Article Text

PDF
The teaching of a structured tool improves the clarity and content of interprofessional clinical communication
  1. S Marshall,
  2. J Harrison,
  3. B Flanagan
  1. Monash University and Southern Health Simulation and Skills Centre, Melbourne, Australia
  1. Dr S Marshall, Southern Health Simulation and Skills Centre, PO Box 72, East Bentleigh, VIC 3165, Australia; stumarshall{at}netspace.net.au

Abstract

Introduction: Suboptimal communication between health professionals has been recognised as a significant causative factor in incidents compromising patient safety. The use of a structured method of communication has been suggested to improve the quality of information exchange. The aim of this study was to determine if the teaching of a communication tool, ISBAR (Identify, Situation, Background, Assessment, Recommendation), a modification of SBAR (Situation, Background, Assessment, Recommendation), improved the content and clarity of a telephone referral in an immersive simulated clinical scenario conducted in real time.

Method: Seventeen teams of final-year medical students were randomised into two groups. The intervention group participated in a 40 min education session about the ISBAR communication tool. A control group received no training. Each team of five students participated in a simulated clinical scenario using a patient simulator in a mocked-up clinical environment. During each scenario, one student made a telephone referral seeking assistance from a senior colleague. Audio data for the telephone referrals (n = 17 students) were captured during the scenario for both groups. During a blinded review of the data, communication was scored on both content and clarity.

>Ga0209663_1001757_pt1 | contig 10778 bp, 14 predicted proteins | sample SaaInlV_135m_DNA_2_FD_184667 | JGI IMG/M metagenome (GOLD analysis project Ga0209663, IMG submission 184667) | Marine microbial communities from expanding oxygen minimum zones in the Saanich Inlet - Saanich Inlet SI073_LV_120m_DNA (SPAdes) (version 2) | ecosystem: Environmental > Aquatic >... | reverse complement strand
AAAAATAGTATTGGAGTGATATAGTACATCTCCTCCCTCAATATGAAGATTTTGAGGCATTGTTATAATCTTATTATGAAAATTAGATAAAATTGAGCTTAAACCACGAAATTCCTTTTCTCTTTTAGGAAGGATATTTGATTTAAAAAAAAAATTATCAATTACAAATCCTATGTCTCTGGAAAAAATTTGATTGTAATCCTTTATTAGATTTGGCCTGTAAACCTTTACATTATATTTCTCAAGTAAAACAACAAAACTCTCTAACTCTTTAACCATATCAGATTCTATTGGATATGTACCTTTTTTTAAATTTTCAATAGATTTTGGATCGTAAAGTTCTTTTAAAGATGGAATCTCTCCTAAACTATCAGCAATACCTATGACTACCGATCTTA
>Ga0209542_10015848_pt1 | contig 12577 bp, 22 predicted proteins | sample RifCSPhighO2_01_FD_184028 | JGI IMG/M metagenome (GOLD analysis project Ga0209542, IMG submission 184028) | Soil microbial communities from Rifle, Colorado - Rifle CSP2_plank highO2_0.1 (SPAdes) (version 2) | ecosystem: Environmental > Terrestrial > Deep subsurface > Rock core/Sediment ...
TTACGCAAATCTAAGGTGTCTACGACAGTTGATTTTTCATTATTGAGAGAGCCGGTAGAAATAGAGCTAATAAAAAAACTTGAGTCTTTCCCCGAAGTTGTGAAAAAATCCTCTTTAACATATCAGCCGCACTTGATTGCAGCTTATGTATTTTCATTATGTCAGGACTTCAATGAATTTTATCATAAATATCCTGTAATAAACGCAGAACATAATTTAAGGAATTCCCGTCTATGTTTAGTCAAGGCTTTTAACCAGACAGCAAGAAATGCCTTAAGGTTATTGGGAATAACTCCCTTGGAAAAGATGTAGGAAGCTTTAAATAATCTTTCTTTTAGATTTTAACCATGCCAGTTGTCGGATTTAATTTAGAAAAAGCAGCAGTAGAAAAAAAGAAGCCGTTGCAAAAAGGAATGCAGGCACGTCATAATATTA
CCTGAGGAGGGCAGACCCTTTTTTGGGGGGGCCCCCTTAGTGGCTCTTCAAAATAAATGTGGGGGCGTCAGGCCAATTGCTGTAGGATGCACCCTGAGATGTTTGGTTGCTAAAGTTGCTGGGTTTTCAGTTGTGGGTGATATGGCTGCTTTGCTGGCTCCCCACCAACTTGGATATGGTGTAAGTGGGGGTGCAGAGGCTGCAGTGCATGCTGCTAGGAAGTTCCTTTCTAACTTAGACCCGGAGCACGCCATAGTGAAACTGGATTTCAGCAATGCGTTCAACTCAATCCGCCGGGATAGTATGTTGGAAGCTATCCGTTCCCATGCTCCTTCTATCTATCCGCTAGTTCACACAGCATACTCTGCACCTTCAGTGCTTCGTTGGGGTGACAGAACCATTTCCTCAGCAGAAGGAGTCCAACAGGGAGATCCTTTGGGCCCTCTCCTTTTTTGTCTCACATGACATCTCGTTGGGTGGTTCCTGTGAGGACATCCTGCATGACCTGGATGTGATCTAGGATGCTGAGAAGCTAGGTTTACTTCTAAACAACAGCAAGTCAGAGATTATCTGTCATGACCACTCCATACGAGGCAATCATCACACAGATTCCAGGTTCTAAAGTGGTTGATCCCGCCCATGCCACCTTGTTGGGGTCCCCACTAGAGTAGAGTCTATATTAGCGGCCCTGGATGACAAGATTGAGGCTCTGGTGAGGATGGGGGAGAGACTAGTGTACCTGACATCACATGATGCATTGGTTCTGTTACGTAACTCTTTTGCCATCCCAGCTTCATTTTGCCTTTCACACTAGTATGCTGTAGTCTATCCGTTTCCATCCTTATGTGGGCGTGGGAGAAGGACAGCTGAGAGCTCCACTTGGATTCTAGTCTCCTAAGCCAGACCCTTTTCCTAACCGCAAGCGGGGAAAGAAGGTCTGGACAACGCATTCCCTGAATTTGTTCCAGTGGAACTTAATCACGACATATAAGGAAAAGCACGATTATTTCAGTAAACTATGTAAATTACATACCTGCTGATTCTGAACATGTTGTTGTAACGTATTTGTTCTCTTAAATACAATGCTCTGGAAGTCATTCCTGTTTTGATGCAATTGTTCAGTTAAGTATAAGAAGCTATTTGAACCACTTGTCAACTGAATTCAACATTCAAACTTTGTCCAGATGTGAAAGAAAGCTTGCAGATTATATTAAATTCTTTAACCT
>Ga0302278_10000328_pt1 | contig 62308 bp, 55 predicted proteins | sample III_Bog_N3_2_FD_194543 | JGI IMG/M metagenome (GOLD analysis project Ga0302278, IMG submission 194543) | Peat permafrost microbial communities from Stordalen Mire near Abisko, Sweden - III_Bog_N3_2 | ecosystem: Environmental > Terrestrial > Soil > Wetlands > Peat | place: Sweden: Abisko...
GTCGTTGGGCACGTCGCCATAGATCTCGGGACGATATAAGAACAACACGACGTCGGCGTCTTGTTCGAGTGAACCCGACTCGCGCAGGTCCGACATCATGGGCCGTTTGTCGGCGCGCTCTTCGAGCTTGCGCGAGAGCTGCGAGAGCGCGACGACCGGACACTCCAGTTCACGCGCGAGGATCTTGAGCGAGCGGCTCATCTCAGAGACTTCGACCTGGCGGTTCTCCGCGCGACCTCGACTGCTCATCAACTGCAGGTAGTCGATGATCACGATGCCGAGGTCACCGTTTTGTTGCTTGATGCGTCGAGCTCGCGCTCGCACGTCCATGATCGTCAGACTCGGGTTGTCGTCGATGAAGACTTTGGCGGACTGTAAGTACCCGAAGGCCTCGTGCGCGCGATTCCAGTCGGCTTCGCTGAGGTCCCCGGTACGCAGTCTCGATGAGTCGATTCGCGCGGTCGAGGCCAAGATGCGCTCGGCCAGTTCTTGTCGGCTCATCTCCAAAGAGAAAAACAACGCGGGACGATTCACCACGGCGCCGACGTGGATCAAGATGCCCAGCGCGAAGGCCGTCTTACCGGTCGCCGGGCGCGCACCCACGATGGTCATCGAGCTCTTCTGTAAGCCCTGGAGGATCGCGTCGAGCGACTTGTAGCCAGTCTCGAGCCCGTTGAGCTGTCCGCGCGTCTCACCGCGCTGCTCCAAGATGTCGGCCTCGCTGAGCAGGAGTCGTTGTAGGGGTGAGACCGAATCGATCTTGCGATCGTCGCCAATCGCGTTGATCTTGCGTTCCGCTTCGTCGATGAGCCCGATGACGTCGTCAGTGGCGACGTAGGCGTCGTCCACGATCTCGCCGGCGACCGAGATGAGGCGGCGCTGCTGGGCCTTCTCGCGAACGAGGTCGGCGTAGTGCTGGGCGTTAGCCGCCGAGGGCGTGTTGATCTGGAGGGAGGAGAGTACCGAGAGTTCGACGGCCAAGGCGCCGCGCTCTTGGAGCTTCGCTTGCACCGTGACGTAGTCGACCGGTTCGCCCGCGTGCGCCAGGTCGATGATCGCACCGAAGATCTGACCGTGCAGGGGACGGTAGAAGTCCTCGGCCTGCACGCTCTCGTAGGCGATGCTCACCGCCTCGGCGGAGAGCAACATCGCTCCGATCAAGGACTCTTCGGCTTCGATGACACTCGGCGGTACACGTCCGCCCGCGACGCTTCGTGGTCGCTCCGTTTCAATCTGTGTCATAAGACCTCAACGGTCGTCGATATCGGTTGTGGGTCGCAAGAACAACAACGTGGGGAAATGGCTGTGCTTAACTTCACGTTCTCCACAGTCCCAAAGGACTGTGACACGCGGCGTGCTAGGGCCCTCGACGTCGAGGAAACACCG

Results: Communication content was higher from a mean score of 10.2 to 17.4 items (p<0.001) with the intervention. Clarity of the delivery of information on a 5-point scale was also higher in the intervention group (ρ = 0.903, p<0.001).

Conclusions: The teaching of a structured method of communication improved the communication during telephone referral in a simulated clinical setting. This research has implications for how healthcare professionals are taught to communicate with each other.

Statistics from Altmetric.com

Footnotes

  • Competing interests: None.

  • Ethics approval: Ethics approval was jointly approved from the Southern Health and Monash University Human Research Ethics Committees.

  • Patient consent: Obtained.

Request permissions

If you wish to reuse any or all of this article please use the link below which will take you to the Copyright Clearance Center’s RightsLink service. You will be able to get a quick price and instant permission to reuse the content in many different ways.